This problem gets more critical as electronic designers, software developers and mechanical designers are forced to work ever more closely on product releases. In a recent engineering.com survey, we found that a “typical” mid-size design team now consists of 3 mechanical designers, 3 electrical/electronic designers, 2 software designers, 2 systems designers and 1 industrial designer.

A typical product design team consists of 11 members, including specialists for mechanical, systems, industrial, electrical/electronic and software. (Source: Research Report: Integrating Electrical and Mechanical Design. Do Product Teams See Value?)
A typical product design team consists of 11 members, including specialists for mechanical, systems, industrial, electrical/electronic and software. (Source: Research Report: Integrating Electrical and Mechanical Design. Do Product Teams See Value?)

Anything that vendors can do to streamline the workflow between the various disciplines without having to resort to file translation is a STEP (pun intended) in the right direction.

CAD vendors are working towards supporting integrated electrical and mechanical workflows. Siemens PLM bought Mentor Graphics in 2017 and now offers electrical and electronics design within their CAD packages, NX and Solid Edge. SOLIDWORKS has had an electrical design software for many years and also partners with Altium for PCB design. Similarly, Autodesk acquired EAGLE in 2016. All of these software vendors are striving to create bi-directional associativity without file translation to smooth the electronic/electrical/mechanical workflow.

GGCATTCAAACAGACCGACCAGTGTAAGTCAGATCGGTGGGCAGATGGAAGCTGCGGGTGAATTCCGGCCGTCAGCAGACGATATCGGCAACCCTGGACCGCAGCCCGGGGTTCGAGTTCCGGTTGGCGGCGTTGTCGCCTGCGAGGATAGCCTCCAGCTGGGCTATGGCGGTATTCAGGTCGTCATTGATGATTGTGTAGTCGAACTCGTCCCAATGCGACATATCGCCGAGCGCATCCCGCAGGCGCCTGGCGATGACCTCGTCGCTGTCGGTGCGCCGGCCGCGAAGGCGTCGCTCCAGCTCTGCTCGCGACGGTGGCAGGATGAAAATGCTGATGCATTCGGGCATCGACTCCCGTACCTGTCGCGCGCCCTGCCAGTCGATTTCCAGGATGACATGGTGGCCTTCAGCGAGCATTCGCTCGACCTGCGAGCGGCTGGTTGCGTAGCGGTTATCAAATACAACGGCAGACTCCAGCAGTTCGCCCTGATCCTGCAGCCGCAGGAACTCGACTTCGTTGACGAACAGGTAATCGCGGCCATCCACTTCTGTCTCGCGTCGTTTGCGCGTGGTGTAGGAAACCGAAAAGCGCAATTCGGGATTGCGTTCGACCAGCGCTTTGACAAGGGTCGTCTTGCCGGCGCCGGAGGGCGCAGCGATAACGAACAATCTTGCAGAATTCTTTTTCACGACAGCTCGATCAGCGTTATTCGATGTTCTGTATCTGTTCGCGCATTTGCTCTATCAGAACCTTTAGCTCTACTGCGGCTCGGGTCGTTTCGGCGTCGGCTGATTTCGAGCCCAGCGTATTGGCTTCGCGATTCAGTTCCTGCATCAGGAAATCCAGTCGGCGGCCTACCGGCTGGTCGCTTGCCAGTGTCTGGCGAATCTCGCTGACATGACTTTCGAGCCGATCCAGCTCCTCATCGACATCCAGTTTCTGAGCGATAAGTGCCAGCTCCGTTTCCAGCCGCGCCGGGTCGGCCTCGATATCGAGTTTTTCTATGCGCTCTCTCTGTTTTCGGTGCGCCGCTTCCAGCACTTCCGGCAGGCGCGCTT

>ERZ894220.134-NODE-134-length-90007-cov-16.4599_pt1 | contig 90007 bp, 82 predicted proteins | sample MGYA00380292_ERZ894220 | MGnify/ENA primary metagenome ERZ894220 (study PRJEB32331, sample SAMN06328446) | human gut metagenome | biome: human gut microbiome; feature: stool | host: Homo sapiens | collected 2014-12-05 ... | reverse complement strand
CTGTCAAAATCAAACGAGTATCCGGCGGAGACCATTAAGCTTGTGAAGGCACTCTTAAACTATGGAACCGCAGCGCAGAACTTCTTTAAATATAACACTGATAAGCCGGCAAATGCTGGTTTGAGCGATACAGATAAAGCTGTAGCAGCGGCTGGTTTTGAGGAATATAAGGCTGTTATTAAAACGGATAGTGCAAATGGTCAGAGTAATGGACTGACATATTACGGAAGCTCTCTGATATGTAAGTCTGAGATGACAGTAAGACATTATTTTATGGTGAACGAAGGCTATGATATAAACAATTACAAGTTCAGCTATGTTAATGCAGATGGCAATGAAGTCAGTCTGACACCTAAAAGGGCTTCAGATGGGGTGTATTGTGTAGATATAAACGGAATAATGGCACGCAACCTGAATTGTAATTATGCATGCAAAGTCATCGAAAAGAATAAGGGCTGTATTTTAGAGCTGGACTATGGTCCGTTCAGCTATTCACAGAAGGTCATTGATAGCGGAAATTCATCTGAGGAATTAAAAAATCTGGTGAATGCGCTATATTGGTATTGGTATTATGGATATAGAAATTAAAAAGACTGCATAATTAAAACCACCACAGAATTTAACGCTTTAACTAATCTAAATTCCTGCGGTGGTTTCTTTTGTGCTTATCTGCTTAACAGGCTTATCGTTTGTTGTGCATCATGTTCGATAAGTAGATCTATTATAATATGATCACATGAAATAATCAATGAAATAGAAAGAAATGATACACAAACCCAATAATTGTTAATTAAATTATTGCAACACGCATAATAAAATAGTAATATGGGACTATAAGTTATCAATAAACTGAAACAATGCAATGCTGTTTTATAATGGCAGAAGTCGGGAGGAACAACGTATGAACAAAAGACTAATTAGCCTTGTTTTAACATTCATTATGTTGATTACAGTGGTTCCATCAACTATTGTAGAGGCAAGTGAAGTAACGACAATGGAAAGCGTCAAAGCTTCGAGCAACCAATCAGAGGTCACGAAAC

Autodesk recently announced enhancements to their integration between their Fusion 360 cloud-based mechanical CAD solution with EAGLE, their PCB design tool. Sam Sattel, Sr. Marketing Manager at Autodesk claimed that EAGLE is the most popular PCB design tool in the world, with “millions” of users of its free version. The free version allows teams to design boards of up to 2 layers.